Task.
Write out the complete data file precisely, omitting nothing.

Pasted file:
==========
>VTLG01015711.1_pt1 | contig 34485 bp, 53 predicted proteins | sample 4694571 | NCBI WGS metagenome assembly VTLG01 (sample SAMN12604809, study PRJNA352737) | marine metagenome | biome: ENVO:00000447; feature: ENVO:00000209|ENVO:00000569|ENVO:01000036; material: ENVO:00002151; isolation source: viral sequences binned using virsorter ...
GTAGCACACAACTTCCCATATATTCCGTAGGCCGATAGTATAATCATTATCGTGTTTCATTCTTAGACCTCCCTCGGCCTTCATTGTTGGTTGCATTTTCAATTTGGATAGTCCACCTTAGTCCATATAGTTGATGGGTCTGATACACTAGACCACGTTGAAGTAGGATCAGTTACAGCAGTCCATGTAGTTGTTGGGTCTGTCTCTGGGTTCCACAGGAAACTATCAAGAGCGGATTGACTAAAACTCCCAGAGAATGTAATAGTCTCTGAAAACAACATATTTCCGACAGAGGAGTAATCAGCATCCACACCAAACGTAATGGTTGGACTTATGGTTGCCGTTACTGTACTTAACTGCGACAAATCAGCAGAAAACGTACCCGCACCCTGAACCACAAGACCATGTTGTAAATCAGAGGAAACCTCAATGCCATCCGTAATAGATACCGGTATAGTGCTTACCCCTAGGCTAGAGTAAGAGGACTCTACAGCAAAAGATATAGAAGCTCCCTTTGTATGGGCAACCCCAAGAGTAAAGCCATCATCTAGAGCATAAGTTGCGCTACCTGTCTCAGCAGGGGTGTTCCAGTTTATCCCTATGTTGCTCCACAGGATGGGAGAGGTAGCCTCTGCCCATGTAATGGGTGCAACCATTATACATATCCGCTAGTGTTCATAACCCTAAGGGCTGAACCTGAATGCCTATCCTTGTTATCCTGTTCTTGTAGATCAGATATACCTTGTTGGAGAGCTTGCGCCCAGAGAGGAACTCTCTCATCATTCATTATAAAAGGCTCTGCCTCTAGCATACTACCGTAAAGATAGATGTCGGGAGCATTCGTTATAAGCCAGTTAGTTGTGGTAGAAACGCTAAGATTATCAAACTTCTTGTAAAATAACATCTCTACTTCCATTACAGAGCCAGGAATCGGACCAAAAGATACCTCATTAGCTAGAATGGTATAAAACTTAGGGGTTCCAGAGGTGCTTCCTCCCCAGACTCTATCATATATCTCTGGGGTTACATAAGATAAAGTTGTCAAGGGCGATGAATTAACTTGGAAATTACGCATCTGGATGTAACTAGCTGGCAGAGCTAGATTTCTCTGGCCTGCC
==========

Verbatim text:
>VTLG01015711.1_pt1 | contig 34485 bp, 53 predicted proteins | sample 4694571 | NCBI WGS metagenome assembly VTLG01 (sample SAMN12604809, study PRJNA352737) | marine metagenome | biome: ENVO:00000447; feature: ENVO:00000209|ENVO:00000569|ENVO:01000036; material: ENVO:00002151; isolation source: viral sequences binned using virsorter ...
GTAGCACACAACTTCCCATATATTCCGTAGGCCGATAGTATAATCATTATCGTGTTTCATTCTTAGACCTCCCTCGGCCTTCATTGTTGGTTGCATTTTCAATTTGGATAGTCCACCTTAGTCCATATAGTTGATGGGTCTGATACACTAGACCACGTTGAAGTAGGATCAGTTACAGCAGTCCATGTAGTTGTTGGGTCTGTCTCTGGGTTCCACAGGAAACTATCAAGAGCGGATTGACTAAAACTCCCAGAGAATGTAATAGTCTCTGAAAACAACATATTTCCGACAGAGGAGTAATCAGCATCCACACCAAACGTAATGGTTGGACTTATGGTTGCCGTTACTGTACTTAACTGCGACAAATCAGCAGAAAACGTACCCGCACCCTGAACCACAAGACCATGTTGTAAATCAGAGGAAACCTCAATGCCATCCGTAATAGATACCGGTATAGTGCTTACCCCTAGGCTAGAGTAAGAGGACTCTACAGCAAAAGATATAGAAGCTCCCTTTGTATGGGCAACCCCAAGAGTAAAGCCATCATCTAGAGCATAAGTTGCGCTACCTGTCTCAGCAGGGGTGTTCCAGTTTATCCCTATGTTGCTCCACAGGATGGGAGAGGTAGCCTCTGCCCATGTAATGGGTGCAACCATTATACATATCCGCTAGTGTTCATAACCCTAAGGGCTGAACCTGAATGCCTATCCTTGTTATCCTGTTCTTGTAGATCAGATATACCTTGTTGGAGAGCTTGCGCCCAGAGAGGAACTCTCTCATCATTCATTATAAAAGGCTCTGCCTCTAGCATACTACCGTAAAGATAGATGTCGGGAGCATTCGTTATAAGCCAGTTAGTTGTGGTAGAAACGCTAAGATTATCAAACTTCTTGTAAAATAACATCTCTACTTCCATTACAGAGCCAGGAATCGGACCAAAAGATACCTCATTAGCTAGAATGGTATAAAACTTAGGGGTTCCAGAGGTGCTTCCTCCCCAGACTCTATCATATATCTCTGGGGTTACATAAGATAAAGTTGTCAAGGGCGATGAATTAACTTGGAAATTACGCATCTGGATGTAACTAGCTGGCAGAGCTAGATTTCTCTGGCCTGCC